The 4 Things You Need to Know About A Nevada Asset Protection Trust
1. A Nevada asset protection trust (self-settled spendthrift trust) is an irrevocable trust in which the grantor may also be a permissible beneficiary. Two years after the Grantor contributes a portion of his/her assets to the Nevada asset protection trust, the contributed assets should be protected from the Grantor’s creditors. The Nevada asset protection trust is a powerful planning technique and may be an appropriate creditor protection solution for clients in high-risk professions such as doctors, attorneys, architects, engineers, developers, and other small business owners.
2. Nevada is ranked as the #1 state for asset protection trusts for several reasons: › Nevada has one of the shortest statute of limitations period of the states that allow self-settled spendthrift trusts. As to future creditors, the transfer should be protected two years from the date of transfer to the Nevada asset protection trust. Although there is a tolling period of six months from when a potential current creditor discovers the transfer, Nevada’s statue outlines ways to lock in the two-year period to apply to even potential current creditors. › Nevada is one of two states that have no exception creditors. This includes divorcing spouses. › Nevada has no state fiduciary income tax. › Charging order protection is an exclusive remedy to a Nevada LLC or LP. If you own a Nevada LLC or LP and get sued personally, the creditor cannot take ownership or control of the entity or its assets. The most the creditor could obtain is a charging order.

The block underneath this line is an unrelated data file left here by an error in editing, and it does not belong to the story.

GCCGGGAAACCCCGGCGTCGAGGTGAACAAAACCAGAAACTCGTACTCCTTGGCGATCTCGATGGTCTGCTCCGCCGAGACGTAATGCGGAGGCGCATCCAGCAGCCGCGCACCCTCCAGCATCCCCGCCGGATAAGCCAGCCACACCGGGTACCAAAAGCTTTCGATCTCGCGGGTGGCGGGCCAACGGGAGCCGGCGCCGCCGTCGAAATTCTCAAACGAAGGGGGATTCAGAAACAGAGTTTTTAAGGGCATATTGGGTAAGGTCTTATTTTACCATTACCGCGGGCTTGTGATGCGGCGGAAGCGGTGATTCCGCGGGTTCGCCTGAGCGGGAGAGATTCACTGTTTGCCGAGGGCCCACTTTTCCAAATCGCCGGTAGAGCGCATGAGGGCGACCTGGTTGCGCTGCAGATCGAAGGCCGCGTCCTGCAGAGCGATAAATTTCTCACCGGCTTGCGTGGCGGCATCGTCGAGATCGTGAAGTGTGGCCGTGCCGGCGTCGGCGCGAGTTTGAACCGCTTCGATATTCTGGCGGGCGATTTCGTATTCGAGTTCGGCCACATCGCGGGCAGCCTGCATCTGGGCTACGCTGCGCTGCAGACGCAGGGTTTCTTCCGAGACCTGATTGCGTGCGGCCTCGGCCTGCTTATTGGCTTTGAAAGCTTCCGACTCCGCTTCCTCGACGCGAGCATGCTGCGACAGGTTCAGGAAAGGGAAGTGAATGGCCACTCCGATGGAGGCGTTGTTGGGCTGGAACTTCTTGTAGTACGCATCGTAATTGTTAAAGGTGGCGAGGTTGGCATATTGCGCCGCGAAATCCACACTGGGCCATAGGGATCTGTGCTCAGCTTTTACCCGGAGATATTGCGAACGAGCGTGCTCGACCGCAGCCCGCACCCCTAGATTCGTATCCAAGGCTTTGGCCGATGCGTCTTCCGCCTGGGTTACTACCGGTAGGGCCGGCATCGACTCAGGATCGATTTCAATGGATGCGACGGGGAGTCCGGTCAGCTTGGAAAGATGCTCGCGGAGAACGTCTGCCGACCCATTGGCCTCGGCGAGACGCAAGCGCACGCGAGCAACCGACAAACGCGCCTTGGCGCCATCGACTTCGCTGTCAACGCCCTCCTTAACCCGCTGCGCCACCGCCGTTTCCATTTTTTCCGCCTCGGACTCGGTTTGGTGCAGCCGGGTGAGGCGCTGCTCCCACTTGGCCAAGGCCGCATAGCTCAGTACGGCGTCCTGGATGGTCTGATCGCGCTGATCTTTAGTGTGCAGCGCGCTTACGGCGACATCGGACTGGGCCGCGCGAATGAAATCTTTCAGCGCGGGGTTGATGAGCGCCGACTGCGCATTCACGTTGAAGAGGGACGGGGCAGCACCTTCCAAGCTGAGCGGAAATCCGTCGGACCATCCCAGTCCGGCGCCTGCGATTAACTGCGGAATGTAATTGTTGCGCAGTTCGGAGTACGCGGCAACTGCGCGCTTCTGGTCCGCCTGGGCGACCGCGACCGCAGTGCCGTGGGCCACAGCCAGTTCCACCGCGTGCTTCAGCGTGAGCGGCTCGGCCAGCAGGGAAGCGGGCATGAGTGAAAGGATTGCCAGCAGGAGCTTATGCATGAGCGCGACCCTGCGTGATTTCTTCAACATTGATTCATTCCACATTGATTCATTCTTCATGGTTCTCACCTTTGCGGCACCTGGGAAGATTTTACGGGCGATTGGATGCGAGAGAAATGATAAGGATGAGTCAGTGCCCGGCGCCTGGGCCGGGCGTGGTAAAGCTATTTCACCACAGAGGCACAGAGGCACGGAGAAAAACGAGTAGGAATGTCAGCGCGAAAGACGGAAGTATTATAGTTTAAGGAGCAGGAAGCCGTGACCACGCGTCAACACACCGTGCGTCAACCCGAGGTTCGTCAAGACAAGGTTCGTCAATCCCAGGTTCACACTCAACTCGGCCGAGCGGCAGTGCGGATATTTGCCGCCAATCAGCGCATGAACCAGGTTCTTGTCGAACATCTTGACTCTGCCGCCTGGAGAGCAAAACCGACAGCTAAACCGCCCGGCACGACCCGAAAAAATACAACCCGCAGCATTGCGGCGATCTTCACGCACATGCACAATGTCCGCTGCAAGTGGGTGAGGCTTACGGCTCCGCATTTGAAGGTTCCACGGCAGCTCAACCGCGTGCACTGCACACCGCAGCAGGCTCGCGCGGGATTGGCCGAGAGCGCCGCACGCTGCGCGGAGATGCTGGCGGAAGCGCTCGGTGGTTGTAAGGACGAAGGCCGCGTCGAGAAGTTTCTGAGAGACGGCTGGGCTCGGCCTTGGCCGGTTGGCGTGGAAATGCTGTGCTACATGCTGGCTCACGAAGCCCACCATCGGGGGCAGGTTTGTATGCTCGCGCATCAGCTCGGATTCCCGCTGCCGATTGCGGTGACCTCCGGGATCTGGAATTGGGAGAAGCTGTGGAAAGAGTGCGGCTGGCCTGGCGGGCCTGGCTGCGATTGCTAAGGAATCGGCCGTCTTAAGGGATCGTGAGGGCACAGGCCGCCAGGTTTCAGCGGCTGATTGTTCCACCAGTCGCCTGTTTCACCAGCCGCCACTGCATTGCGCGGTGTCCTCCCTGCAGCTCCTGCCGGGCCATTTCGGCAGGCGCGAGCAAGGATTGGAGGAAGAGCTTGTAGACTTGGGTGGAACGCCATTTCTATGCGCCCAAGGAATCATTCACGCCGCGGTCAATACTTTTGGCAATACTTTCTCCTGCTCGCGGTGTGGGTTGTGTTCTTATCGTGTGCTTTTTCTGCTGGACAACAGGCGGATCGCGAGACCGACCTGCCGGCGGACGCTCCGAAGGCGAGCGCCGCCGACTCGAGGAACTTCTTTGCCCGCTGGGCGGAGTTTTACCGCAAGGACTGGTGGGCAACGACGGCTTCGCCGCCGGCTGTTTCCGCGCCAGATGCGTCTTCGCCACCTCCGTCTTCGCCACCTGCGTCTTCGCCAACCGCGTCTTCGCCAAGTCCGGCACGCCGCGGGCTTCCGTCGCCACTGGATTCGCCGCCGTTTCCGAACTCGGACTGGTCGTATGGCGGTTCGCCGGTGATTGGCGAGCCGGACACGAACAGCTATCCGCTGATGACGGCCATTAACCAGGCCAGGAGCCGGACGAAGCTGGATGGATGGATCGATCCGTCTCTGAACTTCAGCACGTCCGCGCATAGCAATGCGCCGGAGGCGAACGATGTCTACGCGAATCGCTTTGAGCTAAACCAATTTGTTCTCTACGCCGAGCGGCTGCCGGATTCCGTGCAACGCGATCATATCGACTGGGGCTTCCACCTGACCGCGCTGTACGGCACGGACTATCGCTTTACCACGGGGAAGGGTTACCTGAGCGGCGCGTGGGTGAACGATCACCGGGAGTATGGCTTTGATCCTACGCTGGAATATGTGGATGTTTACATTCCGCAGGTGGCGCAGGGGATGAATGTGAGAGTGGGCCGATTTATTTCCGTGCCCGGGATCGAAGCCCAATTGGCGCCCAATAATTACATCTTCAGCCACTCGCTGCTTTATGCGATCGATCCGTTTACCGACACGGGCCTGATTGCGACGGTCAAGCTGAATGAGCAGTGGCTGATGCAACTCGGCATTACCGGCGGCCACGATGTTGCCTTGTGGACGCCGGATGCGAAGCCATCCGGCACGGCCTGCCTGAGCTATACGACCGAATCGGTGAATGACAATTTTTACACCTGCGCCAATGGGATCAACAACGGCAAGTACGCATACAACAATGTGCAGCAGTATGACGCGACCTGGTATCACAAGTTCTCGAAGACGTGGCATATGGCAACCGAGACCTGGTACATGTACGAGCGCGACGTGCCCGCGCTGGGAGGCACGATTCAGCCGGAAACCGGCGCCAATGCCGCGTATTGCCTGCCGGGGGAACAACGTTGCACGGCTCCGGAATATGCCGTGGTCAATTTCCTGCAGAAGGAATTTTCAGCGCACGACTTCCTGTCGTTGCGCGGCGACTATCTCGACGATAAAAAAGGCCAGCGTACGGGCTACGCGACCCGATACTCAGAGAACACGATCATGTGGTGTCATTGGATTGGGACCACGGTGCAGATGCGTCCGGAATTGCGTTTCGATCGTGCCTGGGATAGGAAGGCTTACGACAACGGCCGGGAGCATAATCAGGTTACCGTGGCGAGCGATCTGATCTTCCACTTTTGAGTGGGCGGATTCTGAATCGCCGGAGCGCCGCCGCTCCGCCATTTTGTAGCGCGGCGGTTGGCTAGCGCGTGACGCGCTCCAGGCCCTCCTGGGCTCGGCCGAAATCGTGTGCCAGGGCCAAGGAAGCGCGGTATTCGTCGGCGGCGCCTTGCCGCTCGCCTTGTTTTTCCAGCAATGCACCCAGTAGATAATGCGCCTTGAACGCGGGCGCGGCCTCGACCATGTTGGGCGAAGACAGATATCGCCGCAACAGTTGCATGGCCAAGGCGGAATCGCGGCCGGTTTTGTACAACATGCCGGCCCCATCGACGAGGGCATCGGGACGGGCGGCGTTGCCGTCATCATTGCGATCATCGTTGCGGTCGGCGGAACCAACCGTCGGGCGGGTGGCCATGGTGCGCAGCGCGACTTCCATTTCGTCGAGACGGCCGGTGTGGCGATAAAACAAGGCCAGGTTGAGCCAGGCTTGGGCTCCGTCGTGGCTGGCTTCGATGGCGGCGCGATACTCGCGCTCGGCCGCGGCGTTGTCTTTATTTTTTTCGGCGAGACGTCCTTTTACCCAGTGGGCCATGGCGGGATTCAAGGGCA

3. Nevada’s state statute generally requires at least one trustee to be a Nevada resident or a Nevada bank or trust company.
4. Distributions must be fully discretionary by the trustee. The theory behind an asset protection trust is to provide the client with an extra layer of protection between the client and his/her future predators and creditors. We use the example of a bullet proof vest. You could get shot/sued, and it will hurt, but you will walk away. For example let’s assume a client has a $5 million estate, of which $1 million of is in an asset protection trust. If the client is sued, the client could possibly lose $4 million in a judgment. However, if the statute of limitations period has expired, the client should still have the $1 million in the asset protection trust. We get calls all the time about a client who is currently being sued and wants to set up an asset protection trust. It is too late for a client to set up a Nevada asset protection trust if the client is already being sued because any transfer would be deemed a fraudulent conveyance. These trusts should be created and funded when the skies are clear. Premier Trust currently administers over 1,500 Nevada asset protection trusts. Most of our asset protection trusts come from grantors outside the state of Nevada. You can reside anywhere in the United States and benefit from a Nevada Asset Protection Trust
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